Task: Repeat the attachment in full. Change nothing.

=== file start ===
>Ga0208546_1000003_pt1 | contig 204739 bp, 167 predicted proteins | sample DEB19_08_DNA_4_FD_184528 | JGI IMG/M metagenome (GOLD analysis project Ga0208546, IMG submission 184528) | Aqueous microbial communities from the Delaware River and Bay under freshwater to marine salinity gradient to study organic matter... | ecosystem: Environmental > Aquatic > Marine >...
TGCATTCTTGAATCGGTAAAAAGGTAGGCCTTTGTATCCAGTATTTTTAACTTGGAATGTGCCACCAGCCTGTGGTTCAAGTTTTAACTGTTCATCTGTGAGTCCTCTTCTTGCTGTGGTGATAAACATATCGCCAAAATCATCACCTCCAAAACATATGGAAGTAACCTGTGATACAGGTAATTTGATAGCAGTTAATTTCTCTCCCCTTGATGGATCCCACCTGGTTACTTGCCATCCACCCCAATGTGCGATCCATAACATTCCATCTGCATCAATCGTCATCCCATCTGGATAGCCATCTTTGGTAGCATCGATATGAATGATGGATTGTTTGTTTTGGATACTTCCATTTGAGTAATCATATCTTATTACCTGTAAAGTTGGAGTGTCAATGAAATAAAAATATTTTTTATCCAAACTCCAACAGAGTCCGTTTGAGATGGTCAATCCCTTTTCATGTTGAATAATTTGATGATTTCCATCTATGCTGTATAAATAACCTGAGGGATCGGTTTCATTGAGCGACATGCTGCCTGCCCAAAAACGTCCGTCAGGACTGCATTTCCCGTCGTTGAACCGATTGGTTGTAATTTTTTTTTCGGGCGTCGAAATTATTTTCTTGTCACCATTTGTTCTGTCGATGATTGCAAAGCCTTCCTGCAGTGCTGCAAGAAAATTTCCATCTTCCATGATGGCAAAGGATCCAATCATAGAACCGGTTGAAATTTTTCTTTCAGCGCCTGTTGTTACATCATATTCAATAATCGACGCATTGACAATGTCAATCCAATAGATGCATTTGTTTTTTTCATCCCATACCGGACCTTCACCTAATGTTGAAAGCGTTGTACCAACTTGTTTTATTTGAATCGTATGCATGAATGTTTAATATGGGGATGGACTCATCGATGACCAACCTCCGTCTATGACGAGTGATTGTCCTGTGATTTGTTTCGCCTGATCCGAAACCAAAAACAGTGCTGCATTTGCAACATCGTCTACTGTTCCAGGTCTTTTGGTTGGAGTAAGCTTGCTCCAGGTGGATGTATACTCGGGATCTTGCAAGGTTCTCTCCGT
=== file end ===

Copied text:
>Ga0208546_1000003_pt1 | contig 204739 bp, 167 predicted proteins | sample DEB19_08_DNA_4_FD_184528 | JGI IMG/M metagenome (GOLD analysis project Ga0208546, IMG submission 184528) | Aqueous microbial communities from the Delaware River and Bay under freshwater to marine salinity gradient to study organic matter... | ecosystem: Environmental > Aquatic > Marine >...
TGCATTCTTGAATCGGTAAAAAGGTAGGCCTTTGTATCCAGTATTTTTAACTTGGAATGTGCCACCAGCCTGTGGTTCAAGTTTTAACTGTTCATCTGTGAGTCCTCTTCTTGCTGTGGTGATAAACATATCGCCAAAATCATCACCTCCAAAACATATGGAAGTAACCTGTGATACAGGTAATTTGATAGCAGTTAATTTCTCTCCCCTTGATGGATCCCACCTGGTTACTTGCCATCCACCCCAATGTGCGATCCATAACATTCCATCTGCATCAATCGTCATCCCATCTGGATAGCCATCTTTGGTAGCATCGATATGAATGATGGATTGTTTGTTTTGGATACTTCCATTTGAGTAATCATATCTTATTACCTGTAAAGTTGGAGTGTCAATGAAATAAAAATATTTTTTATCCAAACTCCAACAGAGTCCGTTTGAGATGGTCAATCCCTTTTCATGTTGAATAATTTGATGATTTCCATCTATGCTGTATAAATAACCTGAGGGATCGGTTTCATTGAGCGACATGCTGCCTGCCCAAAAACGTCCGTCAGGACTGCATTTCCCGTCGTTGAACCGATTGGTTGTAATTTTTTTTTCGGGCGTCGAAATTATTTTCTTGTCACCATTTGTTCTGTCGATGATTGCAAAGCCTTCCTGCAGTGCTGCAAGAAAATTTCCATCTTCCATGATGGCAAAGGATCCAATCATAGAACCGGTTGAAATTTTTCTTTCAGCGCCTGTTGTTACATCATATTCAATAATCGACGCATTGACAATGTCAATCCAATAGATGCATTTGTTTTTTTCATCCCATACCGGACCTTCACCTAATGTTGAAAGCGTTGTACCAACTTGTTTTATTTGAATCGTATGCATGAATGTTTAATATGGGGATGGACTCATCGATGACCAACCTCCGTCTATGACGAGTGATTGTCCTGTGATTTGTTTCGCCTGATCCGAAACCAAAAACAGTGCTGCATTTGCAACATCGTCTACTGTTCCAGGTCTTTTGGTTGGAGTAAGCTTGCTCCAGGTGGATGTATACTCGGGATCTTGCAAGGTTCTCTCCGT